“Babe i’m gonna leave you”, Led Zeppelin live at the Danmarks Radio Studios. The tv performance aired #onthisday in 1969. -
This popular folk song is about a guy who is letting his lady know that he's about to "Ramble On" and leave her.
The song was written by an American singer named Anne Bredon around 1959 and recorded by Joan Baez, who released it on her 1962 live album In Concert. Baez came across the song when she played a show at Oberlin College and a student named Janet Smith played it for her. Smith heard the song from Bredon when they were both attending University of California, Berkeley.
When Baez' album was issued, "Babe I'm Gonna Leave You" was listed as "traditional," as she didn't know who wrote it. This was corrected in later pressings, but Jimmy Page had a copy without the credit, so he assumed it was a traditional song and it was credited on the album as "Traditional, arranged by Jimmy Page." Remarkably, about two decades went by before the credit was corrected. Bredon and Smith didn't listen to Led Zeppelin, so it wasn't until Smith heard her son listening to the song that she noticed it and contacted Bredon. An arrangement was worked out to compensate Bredon, and the song credits were changed to list Page, Robert Plant and Bredon as composers.
“Dazed and confused”, Led Zeppelin at the “supershow” in London (March 1969) -
At live shows, Page played this using a violin bow on his guitar. He claimed that he got the idea from a session violinist he worked with who suggested it (the violinist was the father of actor David McCallum from The Man From U.N.C.L.E.). Eddie Phillips of the UK band The Creation guitarist pioneered the use of the violin bow on guitar strings, predating Page doing it in The Yardbirds by two years. You can hear it on the Creation song "Makin' Time." The secret to this technique: Put rosin on the bow, and the rosin sticks to the string and makes it vibrate. -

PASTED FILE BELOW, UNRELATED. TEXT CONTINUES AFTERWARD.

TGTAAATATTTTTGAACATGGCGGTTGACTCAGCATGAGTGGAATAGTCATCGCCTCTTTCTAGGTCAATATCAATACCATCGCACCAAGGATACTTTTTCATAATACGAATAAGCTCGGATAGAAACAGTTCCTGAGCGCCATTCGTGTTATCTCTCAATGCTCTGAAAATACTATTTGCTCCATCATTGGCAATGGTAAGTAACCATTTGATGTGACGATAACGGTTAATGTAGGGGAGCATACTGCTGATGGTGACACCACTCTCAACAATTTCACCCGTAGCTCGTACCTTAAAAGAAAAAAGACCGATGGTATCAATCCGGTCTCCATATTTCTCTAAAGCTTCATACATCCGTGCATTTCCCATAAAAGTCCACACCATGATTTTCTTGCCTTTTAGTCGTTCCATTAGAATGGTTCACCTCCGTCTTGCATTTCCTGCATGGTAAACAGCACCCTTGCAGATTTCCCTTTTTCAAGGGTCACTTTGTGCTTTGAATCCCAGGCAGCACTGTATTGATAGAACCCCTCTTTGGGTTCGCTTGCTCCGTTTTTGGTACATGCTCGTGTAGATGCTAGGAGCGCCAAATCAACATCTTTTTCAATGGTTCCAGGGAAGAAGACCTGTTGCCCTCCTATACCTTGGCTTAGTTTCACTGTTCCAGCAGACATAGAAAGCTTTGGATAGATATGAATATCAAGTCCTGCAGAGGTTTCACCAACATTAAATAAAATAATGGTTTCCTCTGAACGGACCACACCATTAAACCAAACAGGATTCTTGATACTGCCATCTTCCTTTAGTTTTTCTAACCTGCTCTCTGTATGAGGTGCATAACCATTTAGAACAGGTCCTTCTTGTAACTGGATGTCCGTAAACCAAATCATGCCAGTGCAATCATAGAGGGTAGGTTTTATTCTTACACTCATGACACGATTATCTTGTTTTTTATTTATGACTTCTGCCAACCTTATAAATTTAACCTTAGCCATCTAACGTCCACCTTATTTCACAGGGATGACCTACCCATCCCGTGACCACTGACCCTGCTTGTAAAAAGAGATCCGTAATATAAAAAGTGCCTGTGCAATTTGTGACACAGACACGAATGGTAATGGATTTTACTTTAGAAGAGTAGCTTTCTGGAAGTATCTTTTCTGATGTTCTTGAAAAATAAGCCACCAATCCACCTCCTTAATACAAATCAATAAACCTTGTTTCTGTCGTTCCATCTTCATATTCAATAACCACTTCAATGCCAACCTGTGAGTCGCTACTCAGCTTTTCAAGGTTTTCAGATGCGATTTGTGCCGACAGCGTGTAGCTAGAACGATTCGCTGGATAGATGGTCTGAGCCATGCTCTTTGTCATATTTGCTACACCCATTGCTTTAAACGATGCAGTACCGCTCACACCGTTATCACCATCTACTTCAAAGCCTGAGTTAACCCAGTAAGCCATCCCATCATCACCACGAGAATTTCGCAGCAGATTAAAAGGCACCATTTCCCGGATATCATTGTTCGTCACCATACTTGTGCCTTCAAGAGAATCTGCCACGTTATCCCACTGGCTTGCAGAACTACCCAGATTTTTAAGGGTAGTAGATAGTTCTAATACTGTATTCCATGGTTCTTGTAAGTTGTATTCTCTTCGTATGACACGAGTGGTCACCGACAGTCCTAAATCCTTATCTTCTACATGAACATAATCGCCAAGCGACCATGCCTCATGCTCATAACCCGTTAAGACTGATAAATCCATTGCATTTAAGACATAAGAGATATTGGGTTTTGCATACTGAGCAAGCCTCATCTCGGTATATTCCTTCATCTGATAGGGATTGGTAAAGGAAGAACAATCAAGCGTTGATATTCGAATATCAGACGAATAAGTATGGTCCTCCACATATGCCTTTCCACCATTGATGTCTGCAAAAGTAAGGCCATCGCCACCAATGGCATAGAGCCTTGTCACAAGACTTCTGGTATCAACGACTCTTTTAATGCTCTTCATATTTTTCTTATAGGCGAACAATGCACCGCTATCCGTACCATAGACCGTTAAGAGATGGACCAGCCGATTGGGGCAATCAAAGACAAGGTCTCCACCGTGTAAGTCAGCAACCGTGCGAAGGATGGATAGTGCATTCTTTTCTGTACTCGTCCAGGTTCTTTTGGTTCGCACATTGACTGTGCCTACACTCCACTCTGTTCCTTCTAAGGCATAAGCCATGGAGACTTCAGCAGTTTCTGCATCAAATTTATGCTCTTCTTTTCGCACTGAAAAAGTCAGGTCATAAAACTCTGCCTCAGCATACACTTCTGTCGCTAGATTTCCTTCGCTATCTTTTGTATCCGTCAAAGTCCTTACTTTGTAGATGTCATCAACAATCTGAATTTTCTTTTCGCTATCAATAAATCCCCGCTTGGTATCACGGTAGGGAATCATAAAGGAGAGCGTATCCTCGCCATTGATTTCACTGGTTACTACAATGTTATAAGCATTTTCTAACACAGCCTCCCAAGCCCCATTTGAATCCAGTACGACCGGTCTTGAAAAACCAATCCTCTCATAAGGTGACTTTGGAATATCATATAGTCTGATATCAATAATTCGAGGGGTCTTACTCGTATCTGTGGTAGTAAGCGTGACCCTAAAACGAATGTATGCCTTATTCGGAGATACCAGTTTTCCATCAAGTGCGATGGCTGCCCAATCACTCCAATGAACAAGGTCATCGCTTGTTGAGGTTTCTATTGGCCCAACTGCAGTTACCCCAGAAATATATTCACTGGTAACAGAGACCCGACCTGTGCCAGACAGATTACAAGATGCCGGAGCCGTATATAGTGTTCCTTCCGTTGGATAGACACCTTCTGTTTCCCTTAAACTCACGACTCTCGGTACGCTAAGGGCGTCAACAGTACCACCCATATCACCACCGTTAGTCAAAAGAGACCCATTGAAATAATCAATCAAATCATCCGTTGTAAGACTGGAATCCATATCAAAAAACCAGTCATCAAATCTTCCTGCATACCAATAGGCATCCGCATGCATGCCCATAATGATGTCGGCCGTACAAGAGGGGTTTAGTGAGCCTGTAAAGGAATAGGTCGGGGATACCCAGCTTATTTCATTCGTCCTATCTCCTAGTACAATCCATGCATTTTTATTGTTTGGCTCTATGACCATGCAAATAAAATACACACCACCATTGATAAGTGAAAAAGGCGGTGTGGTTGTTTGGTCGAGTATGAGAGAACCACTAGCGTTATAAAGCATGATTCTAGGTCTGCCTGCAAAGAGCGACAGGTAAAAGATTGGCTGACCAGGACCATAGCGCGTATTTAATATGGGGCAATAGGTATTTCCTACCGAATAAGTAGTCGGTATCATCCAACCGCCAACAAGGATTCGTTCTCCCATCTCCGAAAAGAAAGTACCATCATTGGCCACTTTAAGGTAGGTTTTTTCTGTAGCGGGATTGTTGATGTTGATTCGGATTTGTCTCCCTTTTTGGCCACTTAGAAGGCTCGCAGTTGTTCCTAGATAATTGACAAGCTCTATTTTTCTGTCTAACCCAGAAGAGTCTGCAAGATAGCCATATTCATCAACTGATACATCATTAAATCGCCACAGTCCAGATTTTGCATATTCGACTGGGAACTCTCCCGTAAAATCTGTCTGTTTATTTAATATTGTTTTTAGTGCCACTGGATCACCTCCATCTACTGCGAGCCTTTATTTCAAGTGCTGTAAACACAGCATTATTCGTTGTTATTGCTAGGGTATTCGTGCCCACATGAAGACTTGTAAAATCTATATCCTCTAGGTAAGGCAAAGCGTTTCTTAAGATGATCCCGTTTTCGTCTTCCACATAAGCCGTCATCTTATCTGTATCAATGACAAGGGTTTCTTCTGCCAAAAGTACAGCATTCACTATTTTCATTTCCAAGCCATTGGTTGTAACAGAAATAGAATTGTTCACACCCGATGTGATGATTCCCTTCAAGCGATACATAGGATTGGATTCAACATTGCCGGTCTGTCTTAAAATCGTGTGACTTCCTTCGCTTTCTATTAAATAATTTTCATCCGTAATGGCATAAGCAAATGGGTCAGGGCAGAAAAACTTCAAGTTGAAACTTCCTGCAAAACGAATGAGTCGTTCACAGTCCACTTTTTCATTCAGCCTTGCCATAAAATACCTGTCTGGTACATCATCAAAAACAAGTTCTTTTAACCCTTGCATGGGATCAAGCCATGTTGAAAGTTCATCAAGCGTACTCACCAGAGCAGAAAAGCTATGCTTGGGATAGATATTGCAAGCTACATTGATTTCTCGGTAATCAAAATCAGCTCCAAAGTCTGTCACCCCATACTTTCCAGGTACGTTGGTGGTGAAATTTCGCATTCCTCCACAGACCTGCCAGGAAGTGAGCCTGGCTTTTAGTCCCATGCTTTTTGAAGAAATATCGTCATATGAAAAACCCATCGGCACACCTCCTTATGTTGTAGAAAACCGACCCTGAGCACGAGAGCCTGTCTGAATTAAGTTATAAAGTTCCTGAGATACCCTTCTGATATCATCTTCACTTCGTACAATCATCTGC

The other songs where Page used the bow were "In The Light" and "How Many More Times." The first identifiable use of the cello bow on a Jimmy Page guitar was on a Yardbirds B-side called "Tinker, Tailor, Soldier, Sailor." Speaking in the subject, Page said, "When I use violin bow on guitar, it's not just a gimmick as people think, It's because some great sounds come out. You can employ legitimate bowing techniques and gain new scope and depth."
3,1872516 March, 2019
Though he rarely sang and rarely spoke to the audience, his wizardly clothes identified him as Zeppelin's star performer as much as his guitar playing.
"Es una pena que haya gente tirando mala energía", dice Josh Kiszka, el cantante de #GretaVanFleet sobre los críticos que los acusan de parecerse demasiado a #LedZeppelin . En menos de dos años, la banda -que se presentará en el #LollaAr 2019- pasó de tocar en clubes a llenar teatros de 5.000 butacas, demostrando que todavía hay público para los riffs de guitarra. Leé la nota completa siguien el link que aparece en nuestra bio y enterate por qué hay que verlos en el @lollapaloozaar. Fotografía de Alysse Gafkjen. #rock#bandoftheday#music
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